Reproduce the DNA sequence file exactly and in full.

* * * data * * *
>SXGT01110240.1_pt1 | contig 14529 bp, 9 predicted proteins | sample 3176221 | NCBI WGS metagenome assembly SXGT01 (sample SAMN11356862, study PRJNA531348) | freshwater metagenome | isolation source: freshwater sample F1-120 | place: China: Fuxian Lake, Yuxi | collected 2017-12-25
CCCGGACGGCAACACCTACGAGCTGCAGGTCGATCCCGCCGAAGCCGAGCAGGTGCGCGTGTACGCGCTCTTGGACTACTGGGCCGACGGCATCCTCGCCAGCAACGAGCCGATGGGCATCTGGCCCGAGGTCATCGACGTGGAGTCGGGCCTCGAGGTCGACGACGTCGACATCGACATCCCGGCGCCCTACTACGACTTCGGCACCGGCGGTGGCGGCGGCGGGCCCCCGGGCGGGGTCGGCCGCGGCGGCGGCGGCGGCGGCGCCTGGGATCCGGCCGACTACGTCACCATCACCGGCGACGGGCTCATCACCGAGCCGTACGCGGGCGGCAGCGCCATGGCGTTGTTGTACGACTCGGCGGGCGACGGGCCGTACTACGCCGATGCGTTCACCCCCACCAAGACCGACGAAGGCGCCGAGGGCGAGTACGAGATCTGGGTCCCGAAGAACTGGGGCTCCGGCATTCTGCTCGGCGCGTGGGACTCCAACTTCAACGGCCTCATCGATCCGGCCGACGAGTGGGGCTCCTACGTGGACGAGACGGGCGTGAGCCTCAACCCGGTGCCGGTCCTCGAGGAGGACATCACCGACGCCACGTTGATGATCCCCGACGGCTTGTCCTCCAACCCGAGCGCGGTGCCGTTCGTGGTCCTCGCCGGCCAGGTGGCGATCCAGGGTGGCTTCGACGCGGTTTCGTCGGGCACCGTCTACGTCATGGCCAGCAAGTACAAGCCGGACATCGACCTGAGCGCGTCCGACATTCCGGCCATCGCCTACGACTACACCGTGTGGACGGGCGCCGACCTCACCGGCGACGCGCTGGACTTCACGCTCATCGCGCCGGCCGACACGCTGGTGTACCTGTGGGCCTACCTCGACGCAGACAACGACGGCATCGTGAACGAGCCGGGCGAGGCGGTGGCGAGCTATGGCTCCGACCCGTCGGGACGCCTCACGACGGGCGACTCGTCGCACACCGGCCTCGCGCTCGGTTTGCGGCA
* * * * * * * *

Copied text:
>SXGT01110240.1_pt1 | contig 14529 bp, 9 predicted proteins | sample 3176221 | NCBI WGS metagenome assembly SXGT01 (sample SAMN11356862, study PRJNA531348) | freshwater metagenome | isolation source: freshwater sample F1-120 | place: China: Fuxian Lake, Yuxi | collected 2017-12-25
CCCGGACGGCAACACCTACGAGCTGCAGGTCGATCCCGCCGAAGCCGAGCAGGTGCGCGTGTACGCGCTCTTGGACTACTGGGCCGACGGCATCCTCGCCAGCAACGAGCCGATGGGCATCTGGCCCGAGGTCATCGACGTGGAGTCGGGCCTCGAGGTCGACGACGTCGACATCGACATCCCGGCGCCCTACTACGACTTCGGCACCGGCGGTGGCGGCGGCGGGCCCCCGGGCGGGGTCGGCCGCGGCGGCGGCGGCGGCGGCGCCTGGGATCCGGCCGACTACGTCACCATCACCGGCGACGGGCTCATCACCGAGCCGTACGCGGGCGGCAGCGCCATGGCGTTGTTGTACGACTCGGCGGGCGACGGGCCGTACTACGCCGATGCGTTCACCCCCACCAAGACCGACGAAGGCGCCGAGGGCGAGTACGAGATCTGGGTCCCGAAGAACTGGGGCTCCGGCATTCTGCTCGGCGCGTGGGACTCCAACTTCAACGGCCTCATCGATCCGGCCGACGAGTGGGGCTCCTACGTGGACGAGACGGGCGTGAGCCTCAACCCGGTGCCGGTCCTCGAGGAGGACATCACCGACGCCACGTTGATGATCCCCGACGGCTTGTCCTCCAACCCGAGCGCGGTGCCGTTCGTGGTCCTCGCCGGCCAGGTGGCGATCCAGGGTGGCTTCGACGCGGTTTCGTCGGGCACCGTCTACGTCATGGCCAGCAAGTACAAGCCGGACATCGACCTGAGCGCGTCCGACATTCCGGCCATCGCCTACGACTACACCGTGTGGACGGGCGCCGACCTCACCGGCGACGCGCTGGACTTCACGCTCATCGCGCCGGCCGACACGCTGGTGTACCTGTGGGCCTACCTCGACGCAGACAACGACGGCATCGTGAACGAGCCGGGCGAGGCGGTGGCGAGCTATGGCTCCGACCCGTCGGGACGCCTCACGACGGGCGACTCGTCGCACACCGGCCTCGCGCTCGGTTTGCGGCA